Youngsters in Robin Hood’s Bay will be able to sail the seven seas and walk the plank aboard a new pirate ship installation at the village’s Bank Top play area.
More than 100 people were in attendance as Fylingdales Parish Council unveiled the new equipment, which cost £32,000, on Saturday afternoon.
Graham Irving, chairman of the parish council, said: “The new installation is absolutely fantastic.
“This is something that will really benefit the local community.
“With us being on the coast, and due to our smuggling heritage, we felt that a pirate theme was a very fitting idea.”
The pirate ship has replaced a former fishing vessel, Joshann, that was donated to the playground in 1982 when it was dedicated to the memory of local girl Tracey Hutchinson, who tragically died in a road accident.
After more than 30 years in situ, the coble had begun to fall into a state of disrepair, and in December 2012, parish councillors began raising funds with the aim of improving the play area.
Cameron Kenneally, who would have been Tracey’s nephew, cut the ribbon to officially open the pirate ship, which was designed and constructed by York-based company Playscheme.
Mr Irving added: “John Danby from Playscheme initially came down and had a look at the coble and the playground to see what they could do for us.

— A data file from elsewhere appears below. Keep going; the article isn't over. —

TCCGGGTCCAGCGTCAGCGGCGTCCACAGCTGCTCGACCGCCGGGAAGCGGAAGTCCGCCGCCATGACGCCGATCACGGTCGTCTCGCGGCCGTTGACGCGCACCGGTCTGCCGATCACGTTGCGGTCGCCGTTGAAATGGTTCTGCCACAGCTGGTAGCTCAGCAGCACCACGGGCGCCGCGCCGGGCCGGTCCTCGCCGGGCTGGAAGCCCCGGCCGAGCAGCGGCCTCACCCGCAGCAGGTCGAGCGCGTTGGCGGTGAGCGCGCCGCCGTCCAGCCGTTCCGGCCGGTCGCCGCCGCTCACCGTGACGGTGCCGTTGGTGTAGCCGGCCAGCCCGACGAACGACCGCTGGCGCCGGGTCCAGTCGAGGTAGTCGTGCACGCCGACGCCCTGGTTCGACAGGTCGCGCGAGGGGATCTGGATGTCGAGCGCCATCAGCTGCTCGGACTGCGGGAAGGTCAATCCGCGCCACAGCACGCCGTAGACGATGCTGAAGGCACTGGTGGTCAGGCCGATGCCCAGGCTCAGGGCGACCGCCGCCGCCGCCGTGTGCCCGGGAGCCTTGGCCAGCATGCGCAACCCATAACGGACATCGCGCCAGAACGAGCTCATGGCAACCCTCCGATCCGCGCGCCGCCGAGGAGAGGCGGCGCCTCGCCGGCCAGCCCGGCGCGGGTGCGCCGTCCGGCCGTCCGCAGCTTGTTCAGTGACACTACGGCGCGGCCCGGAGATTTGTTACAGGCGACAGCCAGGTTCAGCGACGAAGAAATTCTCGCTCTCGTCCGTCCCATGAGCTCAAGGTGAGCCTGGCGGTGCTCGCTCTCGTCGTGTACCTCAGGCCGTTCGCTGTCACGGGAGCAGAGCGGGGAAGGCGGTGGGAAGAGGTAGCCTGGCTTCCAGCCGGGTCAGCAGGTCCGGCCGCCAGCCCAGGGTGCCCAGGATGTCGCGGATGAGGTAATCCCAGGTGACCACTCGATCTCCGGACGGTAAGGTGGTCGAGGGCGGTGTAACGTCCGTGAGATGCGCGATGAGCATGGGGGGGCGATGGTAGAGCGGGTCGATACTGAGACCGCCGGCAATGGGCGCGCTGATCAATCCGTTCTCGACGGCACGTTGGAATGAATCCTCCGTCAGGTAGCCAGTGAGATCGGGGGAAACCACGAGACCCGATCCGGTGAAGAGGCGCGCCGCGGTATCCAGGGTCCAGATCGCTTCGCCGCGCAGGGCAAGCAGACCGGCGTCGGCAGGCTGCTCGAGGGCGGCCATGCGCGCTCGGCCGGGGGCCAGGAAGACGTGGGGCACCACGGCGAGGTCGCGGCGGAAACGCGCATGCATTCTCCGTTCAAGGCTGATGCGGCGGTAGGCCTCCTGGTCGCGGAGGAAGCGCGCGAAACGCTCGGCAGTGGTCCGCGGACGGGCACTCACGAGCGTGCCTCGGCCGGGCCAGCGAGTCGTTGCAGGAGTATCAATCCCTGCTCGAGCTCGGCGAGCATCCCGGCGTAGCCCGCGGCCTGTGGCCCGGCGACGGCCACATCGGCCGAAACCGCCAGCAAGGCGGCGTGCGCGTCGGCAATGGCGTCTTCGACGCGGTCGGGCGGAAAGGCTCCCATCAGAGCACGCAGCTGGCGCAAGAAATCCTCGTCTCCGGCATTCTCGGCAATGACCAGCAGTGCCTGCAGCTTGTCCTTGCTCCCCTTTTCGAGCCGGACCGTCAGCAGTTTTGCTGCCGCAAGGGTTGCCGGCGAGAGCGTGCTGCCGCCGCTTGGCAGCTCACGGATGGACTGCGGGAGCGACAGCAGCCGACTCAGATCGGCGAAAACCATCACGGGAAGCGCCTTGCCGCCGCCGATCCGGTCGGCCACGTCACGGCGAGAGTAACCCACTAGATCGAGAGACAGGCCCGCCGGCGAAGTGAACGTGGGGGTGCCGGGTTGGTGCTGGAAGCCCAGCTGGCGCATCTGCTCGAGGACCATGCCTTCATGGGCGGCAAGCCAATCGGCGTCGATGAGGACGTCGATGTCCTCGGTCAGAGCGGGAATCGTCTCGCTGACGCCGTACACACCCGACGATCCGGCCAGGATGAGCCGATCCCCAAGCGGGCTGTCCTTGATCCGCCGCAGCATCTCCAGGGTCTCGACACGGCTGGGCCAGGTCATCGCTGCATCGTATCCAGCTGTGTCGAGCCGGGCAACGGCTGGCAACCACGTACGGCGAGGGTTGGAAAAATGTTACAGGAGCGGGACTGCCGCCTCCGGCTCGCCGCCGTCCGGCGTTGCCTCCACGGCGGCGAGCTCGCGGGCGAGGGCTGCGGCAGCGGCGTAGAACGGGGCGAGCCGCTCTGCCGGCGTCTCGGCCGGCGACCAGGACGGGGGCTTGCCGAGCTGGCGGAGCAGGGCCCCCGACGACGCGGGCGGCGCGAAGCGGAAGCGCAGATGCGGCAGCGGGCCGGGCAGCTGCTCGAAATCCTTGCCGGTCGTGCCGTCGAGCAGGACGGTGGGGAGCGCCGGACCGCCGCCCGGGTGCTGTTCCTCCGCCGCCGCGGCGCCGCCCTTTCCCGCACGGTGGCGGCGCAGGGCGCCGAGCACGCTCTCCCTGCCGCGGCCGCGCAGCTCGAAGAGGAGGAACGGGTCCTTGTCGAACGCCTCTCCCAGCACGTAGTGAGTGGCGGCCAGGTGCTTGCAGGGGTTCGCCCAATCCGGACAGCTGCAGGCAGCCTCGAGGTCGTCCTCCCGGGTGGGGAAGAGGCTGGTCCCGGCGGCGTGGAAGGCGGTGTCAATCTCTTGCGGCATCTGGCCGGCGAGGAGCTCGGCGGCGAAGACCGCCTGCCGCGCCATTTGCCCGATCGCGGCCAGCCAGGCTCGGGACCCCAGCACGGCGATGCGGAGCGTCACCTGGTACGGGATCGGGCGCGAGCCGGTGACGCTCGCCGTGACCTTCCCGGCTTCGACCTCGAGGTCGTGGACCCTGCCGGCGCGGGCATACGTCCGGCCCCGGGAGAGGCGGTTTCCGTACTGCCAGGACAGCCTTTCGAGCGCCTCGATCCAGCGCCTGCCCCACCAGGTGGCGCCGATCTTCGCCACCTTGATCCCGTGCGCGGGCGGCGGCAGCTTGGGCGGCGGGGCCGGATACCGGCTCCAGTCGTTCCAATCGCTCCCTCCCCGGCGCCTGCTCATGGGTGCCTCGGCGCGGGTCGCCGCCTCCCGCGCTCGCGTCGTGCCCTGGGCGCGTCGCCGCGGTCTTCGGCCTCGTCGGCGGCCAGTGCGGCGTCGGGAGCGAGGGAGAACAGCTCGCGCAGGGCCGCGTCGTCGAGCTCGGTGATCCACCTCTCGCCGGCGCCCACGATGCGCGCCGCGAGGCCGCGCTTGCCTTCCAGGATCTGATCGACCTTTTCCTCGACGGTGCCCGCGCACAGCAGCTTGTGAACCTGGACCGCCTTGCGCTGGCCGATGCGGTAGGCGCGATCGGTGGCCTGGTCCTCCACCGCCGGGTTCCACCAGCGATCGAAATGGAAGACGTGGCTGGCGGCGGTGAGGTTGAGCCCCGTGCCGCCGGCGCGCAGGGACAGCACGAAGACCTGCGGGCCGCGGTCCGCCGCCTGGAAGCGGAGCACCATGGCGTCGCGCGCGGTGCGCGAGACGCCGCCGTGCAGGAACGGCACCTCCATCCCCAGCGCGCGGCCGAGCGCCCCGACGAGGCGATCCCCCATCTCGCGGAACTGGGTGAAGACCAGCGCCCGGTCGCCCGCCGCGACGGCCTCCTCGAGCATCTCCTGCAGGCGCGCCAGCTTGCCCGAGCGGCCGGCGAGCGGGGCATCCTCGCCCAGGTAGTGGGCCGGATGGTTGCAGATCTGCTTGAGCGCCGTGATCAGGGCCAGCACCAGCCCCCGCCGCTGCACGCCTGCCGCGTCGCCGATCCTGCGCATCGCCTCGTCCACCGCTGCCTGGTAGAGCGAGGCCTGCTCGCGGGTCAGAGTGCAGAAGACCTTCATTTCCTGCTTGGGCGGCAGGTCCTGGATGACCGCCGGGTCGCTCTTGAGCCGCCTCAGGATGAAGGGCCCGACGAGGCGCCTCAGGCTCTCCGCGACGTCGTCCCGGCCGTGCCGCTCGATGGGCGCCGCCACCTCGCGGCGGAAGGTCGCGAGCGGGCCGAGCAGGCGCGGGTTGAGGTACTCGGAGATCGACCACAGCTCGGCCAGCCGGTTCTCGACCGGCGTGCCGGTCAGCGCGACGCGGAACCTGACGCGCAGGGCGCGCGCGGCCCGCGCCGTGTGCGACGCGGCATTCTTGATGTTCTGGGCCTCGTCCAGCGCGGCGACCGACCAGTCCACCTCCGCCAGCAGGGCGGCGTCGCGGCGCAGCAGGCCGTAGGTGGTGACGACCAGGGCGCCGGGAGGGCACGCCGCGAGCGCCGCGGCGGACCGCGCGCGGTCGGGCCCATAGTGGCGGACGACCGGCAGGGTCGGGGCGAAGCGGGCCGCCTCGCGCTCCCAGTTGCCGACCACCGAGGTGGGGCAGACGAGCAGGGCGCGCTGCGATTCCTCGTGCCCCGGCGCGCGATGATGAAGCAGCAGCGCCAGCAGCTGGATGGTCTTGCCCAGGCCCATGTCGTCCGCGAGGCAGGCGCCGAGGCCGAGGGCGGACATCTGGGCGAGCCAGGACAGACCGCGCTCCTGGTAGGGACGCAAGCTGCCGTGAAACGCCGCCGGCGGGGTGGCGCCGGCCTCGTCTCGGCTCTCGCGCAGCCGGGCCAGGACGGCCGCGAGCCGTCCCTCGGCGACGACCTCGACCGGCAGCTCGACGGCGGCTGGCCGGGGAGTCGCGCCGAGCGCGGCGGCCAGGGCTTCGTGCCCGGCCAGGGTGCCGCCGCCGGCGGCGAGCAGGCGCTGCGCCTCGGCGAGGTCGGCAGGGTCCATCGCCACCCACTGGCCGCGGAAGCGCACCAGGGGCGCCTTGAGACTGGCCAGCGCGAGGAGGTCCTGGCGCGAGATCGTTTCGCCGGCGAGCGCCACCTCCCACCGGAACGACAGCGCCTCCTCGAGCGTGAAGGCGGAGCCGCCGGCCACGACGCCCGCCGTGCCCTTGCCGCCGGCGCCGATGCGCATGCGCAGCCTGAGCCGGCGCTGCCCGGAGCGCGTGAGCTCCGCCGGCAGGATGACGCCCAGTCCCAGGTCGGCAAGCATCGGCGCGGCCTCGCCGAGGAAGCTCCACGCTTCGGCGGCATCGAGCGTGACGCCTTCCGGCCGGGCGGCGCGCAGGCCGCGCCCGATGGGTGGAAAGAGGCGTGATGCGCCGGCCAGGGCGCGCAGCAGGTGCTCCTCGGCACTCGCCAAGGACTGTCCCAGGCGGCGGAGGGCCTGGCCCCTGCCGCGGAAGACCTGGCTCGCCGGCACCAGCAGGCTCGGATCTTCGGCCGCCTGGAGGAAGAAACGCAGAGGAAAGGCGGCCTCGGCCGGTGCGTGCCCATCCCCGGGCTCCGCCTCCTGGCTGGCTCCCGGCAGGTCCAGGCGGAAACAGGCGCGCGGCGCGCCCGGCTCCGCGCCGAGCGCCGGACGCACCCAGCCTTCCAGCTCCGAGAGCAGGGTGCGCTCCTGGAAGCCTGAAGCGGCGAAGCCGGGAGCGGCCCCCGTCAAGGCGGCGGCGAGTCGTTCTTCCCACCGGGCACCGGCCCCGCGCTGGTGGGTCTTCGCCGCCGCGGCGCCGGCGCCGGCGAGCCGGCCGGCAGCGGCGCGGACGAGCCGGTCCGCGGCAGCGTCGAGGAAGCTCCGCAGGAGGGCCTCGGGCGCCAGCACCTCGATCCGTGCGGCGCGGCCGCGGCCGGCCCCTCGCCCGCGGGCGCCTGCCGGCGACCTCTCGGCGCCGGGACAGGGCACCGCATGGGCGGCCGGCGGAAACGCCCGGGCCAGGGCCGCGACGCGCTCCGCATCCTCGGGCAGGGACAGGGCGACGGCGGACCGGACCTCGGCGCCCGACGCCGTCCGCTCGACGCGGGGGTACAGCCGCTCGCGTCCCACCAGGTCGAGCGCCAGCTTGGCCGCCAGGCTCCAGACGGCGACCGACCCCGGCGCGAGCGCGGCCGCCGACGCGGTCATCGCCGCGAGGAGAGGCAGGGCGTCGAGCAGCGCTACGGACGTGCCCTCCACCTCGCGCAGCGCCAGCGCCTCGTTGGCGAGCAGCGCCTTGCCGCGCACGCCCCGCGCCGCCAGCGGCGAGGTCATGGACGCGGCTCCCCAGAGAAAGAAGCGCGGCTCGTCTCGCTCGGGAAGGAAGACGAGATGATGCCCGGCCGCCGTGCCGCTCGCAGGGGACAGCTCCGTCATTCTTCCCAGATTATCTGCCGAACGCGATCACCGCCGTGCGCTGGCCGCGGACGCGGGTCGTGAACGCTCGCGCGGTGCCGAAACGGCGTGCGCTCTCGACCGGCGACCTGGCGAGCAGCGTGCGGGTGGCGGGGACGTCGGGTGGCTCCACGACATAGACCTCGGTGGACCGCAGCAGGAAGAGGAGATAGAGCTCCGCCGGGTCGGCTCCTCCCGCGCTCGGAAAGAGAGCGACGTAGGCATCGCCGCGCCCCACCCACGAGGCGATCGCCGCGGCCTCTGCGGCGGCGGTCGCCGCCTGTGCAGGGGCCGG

“The finished article is a real credit to the designers and also to the village.”
The installation is the first in a series of improvements that the parish council have lined up for the play area.
A target of £4,500 has almost been met to fund new swings, and wheelchair and pram access is the next modification on councillors’ agenda.
Over £250 towards further developments was raised at the unveiling of the pirate ship, which was attended by Whitby Pirate Society.
“It was great to have some pirates along for the opening, it really added to the occasion,” added Mr Irving.
“The money raised through a collection that we held and donations received on the day will go a long way to helping us reach our other targets.
“I would like to thank all those who have given up their time to help with this project, particularly Sue and Martin Hutton.”